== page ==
For a car that’s followed the same formula for over 50 years, people sure have found a lot of different ways to build a 911. Last week we saw hundreds of them at the California Festival of Speed, and thought it the perfect opportunity for a five-up spotlight feature – Porsche-style.
We’ll start with the hardcore – an Interscope 935. Seen here in time-capsule condition, the 935 was Porsche’s factory Group 5 racing effort – and it worked, winning at Le Mans, Daytona and the Nürburgring to name a few. In short, the 935 was the car that dominated in the late ’70s and early ’80s.
Under all the massive bodywork it was still based on the 911 Turbo. The old, oversized turbocharger lagged, but can you imagine the reward of fireball-spitting boost once it spooled?
My favorite part of a 935 is the familiar 911 greenhouse popping out of the ridiculously wide body.
Of course, the slant-nose is iconic, relocating the headlights into the front bumper for more slippery aero. Check out the brake cooling duct right next to to the headlight too.
Isn’t it funny how a 935 can make an RSR restomod look tame by comparison? To be honest, it was simply the color scheme that drew me to this one, but after some research I found the owner, Michael O’Neal, and his build thread. That was where I learned of all the hours he has poured into his build, performing nearly all of the work himself and even swapping in a Euro-spec Carrera 3.0-liter engine.
Michael literally found his ’69 in a field before starting a four year, 2000-hour metamorphosis from the Polo Red rustbucket it once was. Obviously he’s added bulging RSR flares and painted it a custom shade of grey. My favorite bit is the RSR conversion he performed on the stock muffler, complete with suspension strut dust covers as tailpipes. This is my kind of build!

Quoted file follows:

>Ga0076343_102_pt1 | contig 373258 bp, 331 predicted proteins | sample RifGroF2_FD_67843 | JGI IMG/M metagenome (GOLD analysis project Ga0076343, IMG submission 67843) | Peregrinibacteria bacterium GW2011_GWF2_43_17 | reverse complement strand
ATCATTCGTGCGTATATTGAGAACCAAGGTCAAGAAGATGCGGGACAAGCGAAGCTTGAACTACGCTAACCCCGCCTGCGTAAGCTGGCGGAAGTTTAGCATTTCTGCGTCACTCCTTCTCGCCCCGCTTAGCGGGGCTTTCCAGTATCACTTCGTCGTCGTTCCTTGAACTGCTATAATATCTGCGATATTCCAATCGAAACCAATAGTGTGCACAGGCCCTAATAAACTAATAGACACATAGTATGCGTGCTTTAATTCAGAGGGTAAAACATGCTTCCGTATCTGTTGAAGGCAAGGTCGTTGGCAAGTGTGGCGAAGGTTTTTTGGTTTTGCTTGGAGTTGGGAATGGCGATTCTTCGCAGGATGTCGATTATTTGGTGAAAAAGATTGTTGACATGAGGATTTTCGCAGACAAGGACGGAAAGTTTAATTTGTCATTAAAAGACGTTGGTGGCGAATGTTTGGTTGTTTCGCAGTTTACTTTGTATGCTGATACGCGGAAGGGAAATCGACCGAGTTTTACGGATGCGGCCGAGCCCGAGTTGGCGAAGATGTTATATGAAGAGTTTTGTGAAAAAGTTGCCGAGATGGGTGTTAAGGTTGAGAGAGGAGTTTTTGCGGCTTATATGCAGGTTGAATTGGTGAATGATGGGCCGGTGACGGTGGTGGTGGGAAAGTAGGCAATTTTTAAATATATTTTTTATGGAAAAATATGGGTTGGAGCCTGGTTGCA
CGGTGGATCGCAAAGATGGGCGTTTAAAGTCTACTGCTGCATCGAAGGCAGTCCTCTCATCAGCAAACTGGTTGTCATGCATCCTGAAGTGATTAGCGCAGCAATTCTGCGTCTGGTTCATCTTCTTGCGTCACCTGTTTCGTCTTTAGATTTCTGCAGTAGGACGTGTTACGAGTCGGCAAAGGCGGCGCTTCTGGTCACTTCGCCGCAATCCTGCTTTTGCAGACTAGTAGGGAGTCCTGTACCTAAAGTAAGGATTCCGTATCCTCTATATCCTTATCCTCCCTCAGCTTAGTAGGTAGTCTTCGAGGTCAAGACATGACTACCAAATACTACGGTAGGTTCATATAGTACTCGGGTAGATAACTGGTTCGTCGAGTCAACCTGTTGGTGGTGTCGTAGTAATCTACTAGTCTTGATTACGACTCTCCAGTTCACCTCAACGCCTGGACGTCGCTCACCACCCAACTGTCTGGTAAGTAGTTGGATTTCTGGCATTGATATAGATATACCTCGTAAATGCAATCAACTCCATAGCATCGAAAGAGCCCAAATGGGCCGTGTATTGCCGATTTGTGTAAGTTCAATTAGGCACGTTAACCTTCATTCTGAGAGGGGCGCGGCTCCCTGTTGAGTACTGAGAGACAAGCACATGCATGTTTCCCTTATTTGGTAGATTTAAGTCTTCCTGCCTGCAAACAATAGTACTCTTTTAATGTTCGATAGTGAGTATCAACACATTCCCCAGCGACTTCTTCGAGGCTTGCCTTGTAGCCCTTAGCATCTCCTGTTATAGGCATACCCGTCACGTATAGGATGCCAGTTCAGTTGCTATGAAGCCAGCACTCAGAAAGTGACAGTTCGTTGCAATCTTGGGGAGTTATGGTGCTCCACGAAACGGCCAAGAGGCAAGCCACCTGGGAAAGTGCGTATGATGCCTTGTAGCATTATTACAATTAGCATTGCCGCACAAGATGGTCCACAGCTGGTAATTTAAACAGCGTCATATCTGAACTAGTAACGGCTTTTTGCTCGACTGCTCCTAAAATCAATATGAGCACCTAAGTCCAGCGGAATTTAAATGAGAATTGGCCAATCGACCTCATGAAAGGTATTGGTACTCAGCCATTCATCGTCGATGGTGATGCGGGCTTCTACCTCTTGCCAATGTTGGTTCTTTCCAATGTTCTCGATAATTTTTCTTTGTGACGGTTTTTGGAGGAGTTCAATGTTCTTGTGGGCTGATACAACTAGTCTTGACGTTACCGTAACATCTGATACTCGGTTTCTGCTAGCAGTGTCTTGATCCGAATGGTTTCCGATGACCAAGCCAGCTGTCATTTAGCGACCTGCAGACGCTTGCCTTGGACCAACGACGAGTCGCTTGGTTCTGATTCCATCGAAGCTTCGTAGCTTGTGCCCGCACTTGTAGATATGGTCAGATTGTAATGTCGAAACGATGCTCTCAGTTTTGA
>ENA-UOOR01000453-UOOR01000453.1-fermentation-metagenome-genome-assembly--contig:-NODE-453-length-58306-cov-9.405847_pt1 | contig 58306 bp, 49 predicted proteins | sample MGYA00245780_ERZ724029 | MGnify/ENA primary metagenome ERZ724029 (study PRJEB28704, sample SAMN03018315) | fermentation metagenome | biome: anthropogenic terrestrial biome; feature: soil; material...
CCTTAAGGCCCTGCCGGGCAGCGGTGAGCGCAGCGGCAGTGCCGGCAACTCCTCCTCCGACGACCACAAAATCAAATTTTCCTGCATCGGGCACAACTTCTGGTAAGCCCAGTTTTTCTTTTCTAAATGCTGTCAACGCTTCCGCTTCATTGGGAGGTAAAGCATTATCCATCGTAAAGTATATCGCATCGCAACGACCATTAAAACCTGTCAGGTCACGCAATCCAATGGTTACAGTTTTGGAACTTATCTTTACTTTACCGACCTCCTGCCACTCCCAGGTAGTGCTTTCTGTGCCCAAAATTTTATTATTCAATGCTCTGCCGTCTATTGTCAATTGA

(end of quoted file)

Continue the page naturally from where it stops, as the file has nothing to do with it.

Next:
Michael spent hours in the paint shop poring over colour chips, and just as he was about to leave he saw this – a simple 50% neutral grey, and fell in love. He went with a ghosted effect on the Carrera graphics, then found a frosted glass-look film to create the meatball under the number 86. He was also fortunate to secure his favorite number with the local Porsche club, as most of the two digit numbers are long gone.
For now Michael runs BBS mesh wheels with spacers until he decides which custom wheels to throw his wallet at. The Hoosier race rubber stays on the car for the street too.
This Stuttgart badge was on the car when Michael found it, and it made a nice little memento to place back on the car once complete. A lot can change in life during a full-blown build like this one, and in Michael’s case his parents both passed away. As a way to remember them he mixed their ashes into the primer coat so they will always be nearby.A monster
Next up it’s the HRG GT3 4.0L Cup; owned and driven by Kevin Wilson in the Porsche Owners Club Cup Racing Series along with co-driver and coach Eric Oviatt. It started life as a 2009 GT3 Cup car and was run in several series before being converted to a 4.0-liter for competition in the GT1 class.